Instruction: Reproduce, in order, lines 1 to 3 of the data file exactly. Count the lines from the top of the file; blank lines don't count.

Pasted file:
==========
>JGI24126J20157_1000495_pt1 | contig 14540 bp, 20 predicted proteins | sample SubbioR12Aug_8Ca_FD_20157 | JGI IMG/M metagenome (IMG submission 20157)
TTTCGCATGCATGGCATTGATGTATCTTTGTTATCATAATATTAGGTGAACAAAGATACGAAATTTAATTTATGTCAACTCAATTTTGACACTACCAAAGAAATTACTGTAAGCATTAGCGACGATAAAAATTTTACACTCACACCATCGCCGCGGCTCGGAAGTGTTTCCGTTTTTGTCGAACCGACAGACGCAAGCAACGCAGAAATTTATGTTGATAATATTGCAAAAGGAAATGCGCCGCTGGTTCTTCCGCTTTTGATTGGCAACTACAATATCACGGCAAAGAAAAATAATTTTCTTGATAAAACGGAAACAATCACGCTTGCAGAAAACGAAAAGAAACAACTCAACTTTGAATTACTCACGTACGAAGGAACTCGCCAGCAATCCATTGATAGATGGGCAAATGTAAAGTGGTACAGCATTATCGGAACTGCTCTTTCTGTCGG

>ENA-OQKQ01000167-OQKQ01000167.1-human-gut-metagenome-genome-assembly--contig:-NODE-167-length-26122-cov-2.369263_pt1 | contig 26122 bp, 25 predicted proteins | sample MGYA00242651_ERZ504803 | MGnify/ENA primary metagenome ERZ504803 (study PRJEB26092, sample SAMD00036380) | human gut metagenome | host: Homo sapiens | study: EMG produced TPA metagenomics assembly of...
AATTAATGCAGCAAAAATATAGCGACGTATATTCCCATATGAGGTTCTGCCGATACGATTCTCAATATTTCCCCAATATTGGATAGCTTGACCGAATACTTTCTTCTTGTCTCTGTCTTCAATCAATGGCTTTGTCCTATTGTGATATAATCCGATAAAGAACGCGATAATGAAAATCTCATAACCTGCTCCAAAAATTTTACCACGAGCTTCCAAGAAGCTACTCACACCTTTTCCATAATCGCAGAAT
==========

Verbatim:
>JGI24126J20157_1000495_pt1 | contig 14540 bp, 20 predicted proteins | sample SubbioR12Aug_8Ca_FD_20157 | JGI IMG/M metagenome (IMG submission 20157)
TTTCGCATGCATGGCATTGATGTATCTTTGTTATCATAATATTAGGTGAACAAAGATACGAAATTTAATTTATGTCAACTCAATTTTGACACTACCAAAGAAATTACTGTAAGCATTAGCGACGATAAAAATTTTACACTCACACCATCGCCGCGGCTCGGAAGTGTTTCCGTTTTTGTCGAACCGACAGACGCAAGCAACGCAGAAATTTATGTTGATAATATTGCAAAAGGAAATGCGCCGCTGGTTCTTCCGCTTTTGATTGGCAACTACAATATCACGGCAAAGAAAAATAATTTTCTTGATAAAACGGAAACAATCACGCTTGCAGAAAACGAAAAGAAACAACTCAACTTTGAATTACTCACGTACGAAGGAACTCGCCAGCAATCCATTGATAGATGGGCAAATGTAAAGTGGTACAGCATTATCGGAACTGCTCTTTCTGTCGG

>ENA-OQKQ01000167-OQKQ01000167.1-human-gut-metagenome-genome-assembly--contig:-NODE-167-length-26122-cov-2.369263_pt1 | contig 26122 bp, 25 predicted proteins | sample MGYA00242651_ERZ504803 | MGnify/ENA primary metagenome ERZ504803 (study PRJEB26092, sample SAMD00036380) | human gut metagenome | host: Homo sapiens | study: EMG produced TPA metagenomics assembly of...